One of the most common problems in Italy, says Carola Frediani, founder of the newsletter and the site Network Wars, is that unclear indications are given regarding the nature of the accident. “The simple definition ‘cyber attack’ explains little and lends itself to several possible interpretations,” he says. «The accuracy allows you to better understand what is happening and have a greater perception of the risk. Instead often, due to the lack of transparency, actually trivial and limited attacks are magnified. But there is also the opposite risk, that is to perceive accidents as all the same, even when in reality they show security and vulnerability problems ».

Another fairly common mistake is to immediately declare a person responsible for the attack that is not always attributable with certainty: the claims should be checked carefully. In recent months there have been several cases in which purely criminal attacks, organized with the aim of extorting money from affected organizations, have been attributed to Russian hacker groups siding with Vladimir Putin’s government. It had happened, for example, after the attack against Trenitalia, whose political motivations were later denied. “There are Russian criminal groups that appear to have intelligence links and therefore there may be an alignment of objectives,” explains Frediani. “But it is information that is very difficult to verify and that in any case must be contextualized”.

The cyber attack on the Lazio Region that took place last year is one of the examples of how an emergency should not be managed. Initially the Region did not provide information, despite evident disruptions for people who could not book vaccinations and appointments, and later provided fragmentary and inaccurate information, in some cases contradictory. The management of communication, then, had been entrusted to politicians who, without basic technical knowledge, had created further confusion. The president of the Region Nicola Zingaretti, for example, decided to deny receipt of a ransom request, declaring that the attack was of a terrorist nature. In reality it was a ransomware attack, organized with the aim of extorting money.

According to Corrado Giustozzi, cybersecurity expert and former head of the development of CERT-PA (Computer Emergency Response Team Public Administration), the government structure that until the advent of the National Cybersecurity Agency had the task of preventing and responding to IT security in public administrations, it is necessary to distinguish between two levels of communication: on the one hand the information relating to the investigations of the authorities dealing with IT security must be protected, on the other hand it is essential to be prepared for the communicative management of an attack, especially when consequences affect people. “The best attitude is to maintain constant contact with users, people,” says Giustozzi. “Instead, it is often decided to hide everything, deny, say nothing in order not to make a bad impression, in order not to create alarmism. But the information filters and ends up generating a lot of suspicion ».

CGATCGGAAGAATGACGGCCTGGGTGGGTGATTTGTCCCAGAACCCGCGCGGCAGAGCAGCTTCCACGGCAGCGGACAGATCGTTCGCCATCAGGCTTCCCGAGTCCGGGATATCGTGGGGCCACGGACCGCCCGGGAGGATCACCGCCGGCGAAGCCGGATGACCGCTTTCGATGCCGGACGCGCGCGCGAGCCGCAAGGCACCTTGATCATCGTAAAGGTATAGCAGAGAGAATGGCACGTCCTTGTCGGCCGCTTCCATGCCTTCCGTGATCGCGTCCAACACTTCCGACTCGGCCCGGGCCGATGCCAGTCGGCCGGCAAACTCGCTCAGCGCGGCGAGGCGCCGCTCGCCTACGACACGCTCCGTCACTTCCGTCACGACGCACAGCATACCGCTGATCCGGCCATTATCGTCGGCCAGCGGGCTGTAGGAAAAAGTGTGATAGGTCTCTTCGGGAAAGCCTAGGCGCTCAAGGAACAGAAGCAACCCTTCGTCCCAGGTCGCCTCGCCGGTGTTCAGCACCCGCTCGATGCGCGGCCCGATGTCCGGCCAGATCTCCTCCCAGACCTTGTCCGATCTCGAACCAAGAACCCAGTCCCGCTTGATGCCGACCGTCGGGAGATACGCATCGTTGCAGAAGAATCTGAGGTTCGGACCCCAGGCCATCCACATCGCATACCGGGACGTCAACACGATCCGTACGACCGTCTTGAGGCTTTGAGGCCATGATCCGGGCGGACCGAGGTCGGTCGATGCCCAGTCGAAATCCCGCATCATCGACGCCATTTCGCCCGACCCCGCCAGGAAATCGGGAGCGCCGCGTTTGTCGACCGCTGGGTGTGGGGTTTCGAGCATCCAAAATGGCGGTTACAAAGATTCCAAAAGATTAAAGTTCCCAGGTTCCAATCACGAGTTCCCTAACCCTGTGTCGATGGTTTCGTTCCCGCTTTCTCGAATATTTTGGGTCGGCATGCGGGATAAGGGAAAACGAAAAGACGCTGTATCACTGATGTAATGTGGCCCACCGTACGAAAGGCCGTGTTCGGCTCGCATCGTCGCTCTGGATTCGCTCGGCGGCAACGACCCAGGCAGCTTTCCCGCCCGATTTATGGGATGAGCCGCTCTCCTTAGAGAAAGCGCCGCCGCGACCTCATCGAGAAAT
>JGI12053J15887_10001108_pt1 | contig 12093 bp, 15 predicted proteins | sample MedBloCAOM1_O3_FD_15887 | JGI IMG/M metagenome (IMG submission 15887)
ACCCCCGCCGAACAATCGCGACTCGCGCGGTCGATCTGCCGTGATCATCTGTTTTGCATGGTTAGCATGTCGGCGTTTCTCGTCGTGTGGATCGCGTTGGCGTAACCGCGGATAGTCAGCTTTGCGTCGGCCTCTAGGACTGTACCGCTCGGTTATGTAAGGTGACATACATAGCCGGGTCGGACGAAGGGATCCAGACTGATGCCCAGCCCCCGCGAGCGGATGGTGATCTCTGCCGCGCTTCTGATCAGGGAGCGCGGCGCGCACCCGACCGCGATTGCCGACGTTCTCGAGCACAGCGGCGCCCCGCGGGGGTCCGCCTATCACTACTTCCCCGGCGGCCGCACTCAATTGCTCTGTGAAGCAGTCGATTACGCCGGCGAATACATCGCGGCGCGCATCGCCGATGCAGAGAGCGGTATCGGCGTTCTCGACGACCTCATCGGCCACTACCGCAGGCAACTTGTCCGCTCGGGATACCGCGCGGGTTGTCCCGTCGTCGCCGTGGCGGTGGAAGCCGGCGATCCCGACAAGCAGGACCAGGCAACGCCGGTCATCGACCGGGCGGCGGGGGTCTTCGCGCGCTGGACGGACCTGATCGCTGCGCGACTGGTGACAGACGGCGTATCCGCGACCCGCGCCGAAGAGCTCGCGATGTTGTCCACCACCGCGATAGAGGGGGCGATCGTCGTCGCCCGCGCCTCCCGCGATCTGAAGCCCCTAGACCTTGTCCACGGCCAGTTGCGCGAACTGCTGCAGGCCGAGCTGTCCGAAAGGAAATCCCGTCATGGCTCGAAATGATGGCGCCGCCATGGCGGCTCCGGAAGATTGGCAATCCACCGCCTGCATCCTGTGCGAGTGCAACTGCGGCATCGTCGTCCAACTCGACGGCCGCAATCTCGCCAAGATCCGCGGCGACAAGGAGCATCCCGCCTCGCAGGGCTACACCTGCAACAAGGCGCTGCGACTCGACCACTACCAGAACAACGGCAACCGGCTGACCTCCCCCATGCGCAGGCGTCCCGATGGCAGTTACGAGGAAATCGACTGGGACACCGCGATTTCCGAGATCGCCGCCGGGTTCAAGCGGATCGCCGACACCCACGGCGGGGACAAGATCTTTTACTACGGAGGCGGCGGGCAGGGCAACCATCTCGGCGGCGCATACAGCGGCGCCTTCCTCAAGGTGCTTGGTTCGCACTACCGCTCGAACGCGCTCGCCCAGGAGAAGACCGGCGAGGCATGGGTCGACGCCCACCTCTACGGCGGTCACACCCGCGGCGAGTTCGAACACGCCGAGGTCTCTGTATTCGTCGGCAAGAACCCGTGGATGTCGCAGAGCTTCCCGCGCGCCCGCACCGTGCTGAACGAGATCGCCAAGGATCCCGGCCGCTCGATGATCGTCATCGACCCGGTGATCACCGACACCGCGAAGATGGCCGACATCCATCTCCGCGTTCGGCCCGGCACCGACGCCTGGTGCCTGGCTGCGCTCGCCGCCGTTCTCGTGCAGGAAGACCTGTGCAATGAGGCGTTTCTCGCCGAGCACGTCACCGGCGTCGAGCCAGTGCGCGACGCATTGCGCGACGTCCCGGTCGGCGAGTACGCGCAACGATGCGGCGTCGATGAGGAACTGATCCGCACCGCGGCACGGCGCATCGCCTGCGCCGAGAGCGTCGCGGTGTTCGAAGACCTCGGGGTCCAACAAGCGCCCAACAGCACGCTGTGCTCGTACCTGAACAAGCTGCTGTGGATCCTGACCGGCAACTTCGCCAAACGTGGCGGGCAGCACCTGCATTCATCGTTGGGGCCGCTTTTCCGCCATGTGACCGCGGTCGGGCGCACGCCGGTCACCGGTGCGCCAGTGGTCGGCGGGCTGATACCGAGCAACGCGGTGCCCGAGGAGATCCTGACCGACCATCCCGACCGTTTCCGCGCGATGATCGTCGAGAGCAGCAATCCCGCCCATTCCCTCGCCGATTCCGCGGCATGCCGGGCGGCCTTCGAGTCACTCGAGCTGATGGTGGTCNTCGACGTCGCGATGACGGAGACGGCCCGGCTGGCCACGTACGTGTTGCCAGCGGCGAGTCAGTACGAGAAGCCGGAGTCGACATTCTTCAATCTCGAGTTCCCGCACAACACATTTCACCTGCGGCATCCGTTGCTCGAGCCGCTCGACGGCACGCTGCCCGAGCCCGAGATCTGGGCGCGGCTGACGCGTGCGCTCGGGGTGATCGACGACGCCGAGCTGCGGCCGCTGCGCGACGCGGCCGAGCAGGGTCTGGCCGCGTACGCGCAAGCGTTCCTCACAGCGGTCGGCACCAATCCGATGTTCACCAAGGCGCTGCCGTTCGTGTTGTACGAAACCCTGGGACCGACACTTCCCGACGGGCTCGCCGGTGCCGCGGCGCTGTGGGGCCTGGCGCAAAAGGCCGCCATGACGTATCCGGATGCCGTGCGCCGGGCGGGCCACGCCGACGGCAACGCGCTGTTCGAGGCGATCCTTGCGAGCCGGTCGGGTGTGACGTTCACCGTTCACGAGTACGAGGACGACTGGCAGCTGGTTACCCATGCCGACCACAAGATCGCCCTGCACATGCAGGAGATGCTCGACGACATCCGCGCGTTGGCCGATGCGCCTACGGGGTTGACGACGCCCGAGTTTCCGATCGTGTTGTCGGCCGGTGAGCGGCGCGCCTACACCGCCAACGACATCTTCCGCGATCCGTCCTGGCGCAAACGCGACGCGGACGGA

In Italy, as in many other countries, for a few years all companies have been obliged to communicate to the Guarantor for Personal Data an attack that involves the unavailability, loss or theft of personal data; moreover, companies that are “critical infrastructures” must report any relevant incident to the National Cybersecurity Agency. But there are no official government-level rules, guidelines or guidelines on how to handle external communication during or following a cyber attack. “Institutions and companies improvise, at best with a little common sense,” explains Giustozzi. “In general, there is a lack of a culture of managing cyber crises, both for how to deal with them internally and for how to communicate them externally”.